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Stories from the Verse
Verse Three, Chapter One
Chapter 51: Kondor 17
Table of Contents
Previous chapter: Chapter 50: Hastings 18
"You're the doctor named for a bird, the one they call Kondor?" the soldier repeated, blocking the only door from the building.
"Yes, I am. Is there a problem?"
"Yes, there is. My daughter," and as he turned Kondor could see a woman about the same age as the soldier holding a child in her arms. "No one knows what's wrong."
Feeling a sigh of relief pass through his body, Kondor sparked back to life. "Bring her in, please, bring her in." He led the way inside. "Set her on the table here for me please. Can you tell me her symptoms?" The soldier appeared confused, and Kondor remembered that few of his patients had any notion what "symptoms" were. "Can you tell me what has been happening that I don't see? Has she been able to eat or drink, has she been using the privy normally?"
The situation was serious; the child was feverish, dehydrated, with swollen glands and digestive complications. But there was every indication that it was a bacterial infection which had gotten out of control. As they described the situation, Kondor told his women to strip the girl down to her undergarments and dowse her with water to cool her, and to get her a dose of the antibiotic followed by a bit of the root. Her father started to object to allowing strangers to undress his little girl, especially with a man in the room, but her mother intervened.
"She will have to stay here for about two weeks," he said. "We have beds for patients in the ward."
"Where can we stay?" asked the mother.
Kondor stopped for a moment. It seemed a reasonable question, but he didn't have a good answer.
"This is difficult," he finally said. "I understand your concern for your daughter; if I had a daughter, I doubt I would be comfortable leaving her in the care of strangers for any reason. But many people depend on this place to take care of them, and some will not be comfortable coming to a place where there is a soldier of the shire reeve. The villagers fear being mistaken for outlaws, and some who come here have been too sick to work and so cannot pay their taxes. Apart from that, we provide housing for patients and for our staff, but we don't have the facilities to house patient family members.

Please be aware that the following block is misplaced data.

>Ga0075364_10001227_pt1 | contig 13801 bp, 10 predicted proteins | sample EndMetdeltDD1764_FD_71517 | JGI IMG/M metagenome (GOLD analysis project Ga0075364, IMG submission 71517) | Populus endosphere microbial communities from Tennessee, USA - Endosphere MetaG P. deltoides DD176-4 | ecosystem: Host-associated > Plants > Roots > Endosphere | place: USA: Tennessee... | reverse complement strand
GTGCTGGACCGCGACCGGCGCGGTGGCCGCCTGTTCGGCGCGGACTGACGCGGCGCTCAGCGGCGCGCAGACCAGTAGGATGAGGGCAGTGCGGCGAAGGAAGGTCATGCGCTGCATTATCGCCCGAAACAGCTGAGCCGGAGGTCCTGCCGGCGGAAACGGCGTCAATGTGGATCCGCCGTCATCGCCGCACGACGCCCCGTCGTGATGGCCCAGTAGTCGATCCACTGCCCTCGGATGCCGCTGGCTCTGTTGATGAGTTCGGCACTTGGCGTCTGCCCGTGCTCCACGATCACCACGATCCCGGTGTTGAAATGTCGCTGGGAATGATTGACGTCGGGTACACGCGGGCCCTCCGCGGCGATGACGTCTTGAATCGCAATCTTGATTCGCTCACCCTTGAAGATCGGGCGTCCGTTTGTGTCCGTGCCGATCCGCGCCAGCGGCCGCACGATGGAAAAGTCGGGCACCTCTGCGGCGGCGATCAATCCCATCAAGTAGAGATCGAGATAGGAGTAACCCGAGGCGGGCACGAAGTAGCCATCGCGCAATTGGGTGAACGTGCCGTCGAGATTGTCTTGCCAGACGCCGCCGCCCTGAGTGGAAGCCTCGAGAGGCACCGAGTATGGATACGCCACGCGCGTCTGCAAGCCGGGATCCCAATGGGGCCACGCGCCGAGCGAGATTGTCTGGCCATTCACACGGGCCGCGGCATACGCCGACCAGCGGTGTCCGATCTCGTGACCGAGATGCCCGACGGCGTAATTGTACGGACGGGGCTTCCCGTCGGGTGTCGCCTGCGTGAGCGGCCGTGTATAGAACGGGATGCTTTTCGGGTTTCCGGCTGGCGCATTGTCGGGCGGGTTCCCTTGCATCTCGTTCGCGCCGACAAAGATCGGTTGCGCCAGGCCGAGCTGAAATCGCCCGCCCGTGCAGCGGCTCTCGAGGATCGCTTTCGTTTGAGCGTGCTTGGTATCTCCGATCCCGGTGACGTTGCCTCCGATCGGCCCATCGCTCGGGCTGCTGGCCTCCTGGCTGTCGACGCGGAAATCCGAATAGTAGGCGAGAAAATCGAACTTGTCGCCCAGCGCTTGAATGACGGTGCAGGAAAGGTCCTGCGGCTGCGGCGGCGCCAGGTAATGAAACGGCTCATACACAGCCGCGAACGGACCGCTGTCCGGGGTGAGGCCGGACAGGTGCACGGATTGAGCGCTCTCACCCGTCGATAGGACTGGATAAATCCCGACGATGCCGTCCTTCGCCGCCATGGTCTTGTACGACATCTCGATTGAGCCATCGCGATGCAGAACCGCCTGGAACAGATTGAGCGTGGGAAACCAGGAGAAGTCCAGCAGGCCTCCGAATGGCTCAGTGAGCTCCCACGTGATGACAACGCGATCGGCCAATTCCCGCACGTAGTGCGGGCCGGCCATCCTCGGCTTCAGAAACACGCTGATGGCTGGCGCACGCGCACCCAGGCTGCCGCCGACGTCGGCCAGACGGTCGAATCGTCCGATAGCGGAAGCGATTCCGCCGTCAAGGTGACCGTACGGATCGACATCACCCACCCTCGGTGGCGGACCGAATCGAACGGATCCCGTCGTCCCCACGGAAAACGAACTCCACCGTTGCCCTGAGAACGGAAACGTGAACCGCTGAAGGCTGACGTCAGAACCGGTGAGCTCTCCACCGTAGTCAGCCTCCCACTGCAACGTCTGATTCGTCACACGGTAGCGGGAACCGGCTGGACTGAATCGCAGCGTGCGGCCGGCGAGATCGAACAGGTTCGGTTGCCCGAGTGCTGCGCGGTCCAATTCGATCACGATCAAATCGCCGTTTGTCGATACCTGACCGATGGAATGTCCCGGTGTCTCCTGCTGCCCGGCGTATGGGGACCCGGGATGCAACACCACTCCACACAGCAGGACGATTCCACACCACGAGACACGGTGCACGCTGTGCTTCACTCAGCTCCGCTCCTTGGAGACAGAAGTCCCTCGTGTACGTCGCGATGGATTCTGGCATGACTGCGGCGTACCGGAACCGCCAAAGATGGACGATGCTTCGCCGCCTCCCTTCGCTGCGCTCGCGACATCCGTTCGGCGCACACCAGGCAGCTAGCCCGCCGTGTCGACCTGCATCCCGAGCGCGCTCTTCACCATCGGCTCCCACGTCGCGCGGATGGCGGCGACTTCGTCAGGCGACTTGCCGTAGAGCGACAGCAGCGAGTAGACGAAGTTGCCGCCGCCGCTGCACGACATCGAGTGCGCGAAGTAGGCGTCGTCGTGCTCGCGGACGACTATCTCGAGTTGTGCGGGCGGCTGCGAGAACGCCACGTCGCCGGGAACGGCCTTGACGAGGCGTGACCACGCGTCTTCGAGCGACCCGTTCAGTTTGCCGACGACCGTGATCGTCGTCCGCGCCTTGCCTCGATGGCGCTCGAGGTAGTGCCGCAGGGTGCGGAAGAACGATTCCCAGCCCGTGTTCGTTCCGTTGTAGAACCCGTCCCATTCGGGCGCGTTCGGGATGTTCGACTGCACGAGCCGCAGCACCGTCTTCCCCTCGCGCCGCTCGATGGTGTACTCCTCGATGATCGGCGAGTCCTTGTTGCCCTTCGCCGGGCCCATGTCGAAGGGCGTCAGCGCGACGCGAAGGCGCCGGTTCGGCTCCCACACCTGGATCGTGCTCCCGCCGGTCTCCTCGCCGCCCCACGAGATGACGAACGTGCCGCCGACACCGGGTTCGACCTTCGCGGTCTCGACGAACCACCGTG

"You are, of course, welcome to visit her every day, as long as she is well enough to have company and we don't have any more serious cases requiring special care. But she will need to sleep quite a bit, at least at first; and you should know that if everything goes well she will appear to be cured before she is all better, and I cannot let you take her home until she has taken all of the medicine or she will again get very sick, possibly worse than she is now."
"Is there nowhere close by that we could stay?" the woman asked.
Just then Friar Tuck entered. Everyone turned and looked at him. He was certainly a wanted man, and if the soldier recognized him it would be trouble.
There is a behind-the-writings look at the thoughts, influences, and ideas of this chapter, along with five other sequential chapters of the novel, in mark Joseph "young" web log entry #37: Character Diversity. Given a moment, this link should take you directly to the section relevant to this chapter.
As to the old stories that have long been here: